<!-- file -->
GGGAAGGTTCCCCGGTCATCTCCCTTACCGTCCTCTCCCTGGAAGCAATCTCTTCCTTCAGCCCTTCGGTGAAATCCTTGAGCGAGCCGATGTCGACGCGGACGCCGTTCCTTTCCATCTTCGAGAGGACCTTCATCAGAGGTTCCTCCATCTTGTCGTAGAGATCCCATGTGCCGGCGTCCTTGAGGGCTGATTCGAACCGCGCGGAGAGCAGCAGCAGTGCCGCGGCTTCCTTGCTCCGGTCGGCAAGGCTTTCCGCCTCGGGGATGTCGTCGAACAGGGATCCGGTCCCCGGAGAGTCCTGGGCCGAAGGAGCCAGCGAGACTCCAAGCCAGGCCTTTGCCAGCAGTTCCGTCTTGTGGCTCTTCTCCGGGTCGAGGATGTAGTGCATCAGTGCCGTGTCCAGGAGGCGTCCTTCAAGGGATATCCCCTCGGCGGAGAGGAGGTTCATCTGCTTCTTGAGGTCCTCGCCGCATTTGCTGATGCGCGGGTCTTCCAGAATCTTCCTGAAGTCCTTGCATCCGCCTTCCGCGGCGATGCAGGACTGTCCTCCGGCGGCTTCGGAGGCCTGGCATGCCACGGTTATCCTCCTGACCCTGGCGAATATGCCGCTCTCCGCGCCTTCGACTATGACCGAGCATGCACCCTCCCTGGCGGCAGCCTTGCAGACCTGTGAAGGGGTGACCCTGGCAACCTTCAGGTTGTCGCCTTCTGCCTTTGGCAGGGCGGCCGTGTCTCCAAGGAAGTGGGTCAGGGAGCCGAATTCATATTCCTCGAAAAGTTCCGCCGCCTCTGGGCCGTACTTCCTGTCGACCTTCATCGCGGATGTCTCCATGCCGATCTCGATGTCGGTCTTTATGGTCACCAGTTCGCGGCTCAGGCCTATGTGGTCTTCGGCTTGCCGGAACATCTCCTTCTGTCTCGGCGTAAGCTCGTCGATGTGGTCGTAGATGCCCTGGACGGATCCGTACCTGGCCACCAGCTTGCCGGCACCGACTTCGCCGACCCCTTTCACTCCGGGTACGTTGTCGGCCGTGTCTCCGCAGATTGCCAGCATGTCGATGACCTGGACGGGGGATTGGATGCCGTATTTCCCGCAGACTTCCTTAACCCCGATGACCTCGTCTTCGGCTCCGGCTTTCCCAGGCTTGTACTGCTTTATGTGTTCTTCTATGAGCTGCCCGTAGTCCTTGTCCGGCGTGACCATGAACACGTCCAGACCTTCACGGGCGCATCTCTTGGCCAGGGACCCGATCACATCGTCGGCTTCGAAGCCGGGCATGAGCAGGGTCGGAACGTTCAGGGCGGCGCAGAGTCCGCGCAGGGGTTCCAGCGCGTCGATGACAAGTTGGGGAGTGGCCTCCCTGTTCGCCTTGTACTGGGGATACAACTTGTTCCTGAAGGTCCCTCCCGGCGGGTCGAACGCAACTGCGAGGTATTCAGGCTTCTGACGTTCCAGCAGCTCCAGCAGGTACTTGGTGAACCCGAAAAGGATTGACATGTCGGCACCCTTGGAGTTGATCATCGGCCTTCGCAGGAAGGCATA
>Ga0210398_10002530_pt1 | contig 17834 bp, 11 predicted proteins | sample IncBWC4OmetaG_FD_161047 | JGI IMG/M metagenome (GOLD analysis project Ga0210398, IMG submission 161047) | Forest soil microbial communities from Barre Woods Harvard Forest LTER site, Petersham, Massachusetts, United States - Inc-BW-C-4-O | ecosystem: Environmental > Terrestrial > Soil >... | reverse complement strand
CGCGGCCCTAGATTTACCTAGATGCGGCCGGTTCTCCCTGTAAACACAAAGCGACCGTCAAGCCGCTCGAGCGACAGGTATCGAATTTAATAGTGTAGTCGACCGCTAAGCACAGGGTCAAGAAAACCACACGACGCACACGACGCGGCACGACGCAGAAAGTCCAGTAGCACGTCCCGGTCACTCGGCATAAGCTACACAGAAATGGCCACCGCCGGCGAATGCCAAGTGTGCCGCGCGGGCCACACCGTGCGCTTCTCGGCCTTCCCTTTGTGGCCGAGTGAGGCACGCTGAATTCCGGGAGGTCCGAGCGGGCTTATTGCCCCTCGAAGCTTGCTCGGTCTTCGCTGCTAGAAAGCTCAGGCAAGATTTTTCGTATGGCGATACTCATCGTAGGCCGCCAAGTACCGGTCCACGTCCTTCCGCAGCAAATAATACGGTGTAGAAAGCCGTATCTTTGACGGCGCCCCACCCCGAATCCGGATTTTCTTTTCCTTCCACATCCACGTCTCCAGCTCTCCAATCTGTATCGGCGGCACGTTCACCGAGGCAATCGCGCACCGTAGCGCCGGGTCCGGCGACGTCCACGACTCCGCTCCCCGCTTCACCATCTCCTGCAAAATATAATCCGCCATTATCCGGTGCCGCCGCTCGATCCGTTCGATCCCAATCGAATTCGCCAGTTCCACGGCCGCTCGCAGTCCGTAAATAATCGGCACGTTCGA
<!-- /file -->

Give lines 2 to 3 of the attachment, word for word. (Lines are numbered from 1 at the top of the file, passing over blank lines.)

>Ga0210398_10002530_pt1 | contig 17834 bp, 11 predicted proteins | sample IncBWC4OmetaG_FD_161047 | JGI IMG/M metagenome (GOLD analysis project Ga0210398, IMG submission 161047) | Forest soil microbial communities from Barre Woods Harvard Forest LTER site, Petersham, Massachusetts, United States - Inc-BW-C-4-O | ecosystem: Environmental > Terrestrial > Soil >... | reverse complement strand
CGCGGCCCTAGATTTACCTAGATGCGGCCGGTTCTCCCTGTAAACACAAAGCGACCGTCAAGCCGCTCGAGCGACAGGTATCGAATTTAATAGTGTAGTCGACCGCTAAGCACAGGGTCAAGAAAACCACACGACGCACACGACGCGGCACGACGCAGAAAGTCCAGTAGCACGTCCCGGTCACTCGGCATAAGCTACACAGAAATGGCCACCGCCGGCGAATGCCAAGTGTGCCGCGCGGGCCACACCGTGCGCTTCTCGGCCTTCCCTTTGTGGCCGAGTGAGGCACGCTGAATTCCGGGAGGTCCGAGCGGGCTTATTGCCCCTCGAAGCTTGCTCGGTCTTCGCTGCTAGAAAGCTCAGGCAAGATTTTTCGTATGGCGATACTCATCGTAGGCCGCCAAGTACCGGTCCACGTCCTTCCGCAGCAAATAATACGGTGTAGAAAGCCGTATCTTTGACGGCGCCCCACCCCGAATCCGGATTTTCTTTTCCTTCCACATCCACGTCTCCAGCTCTCCAATCTGTATCGGCGGCACGTTCACCGAGGCAATCGCGCACCGTAGCGCCGGGTCCGGCGACGTCCACGACTCCGCTCCCCGCTTCACCATCTCCTGCAAAATATAATCCGCCATTATCCGGTGCCGCCGCTCGATCCGTTCGATCCCAATCGAATTCGCCAGTTCCACGGCCGCTCGCAGTCCGTAAATAATCGGCACGTTCGA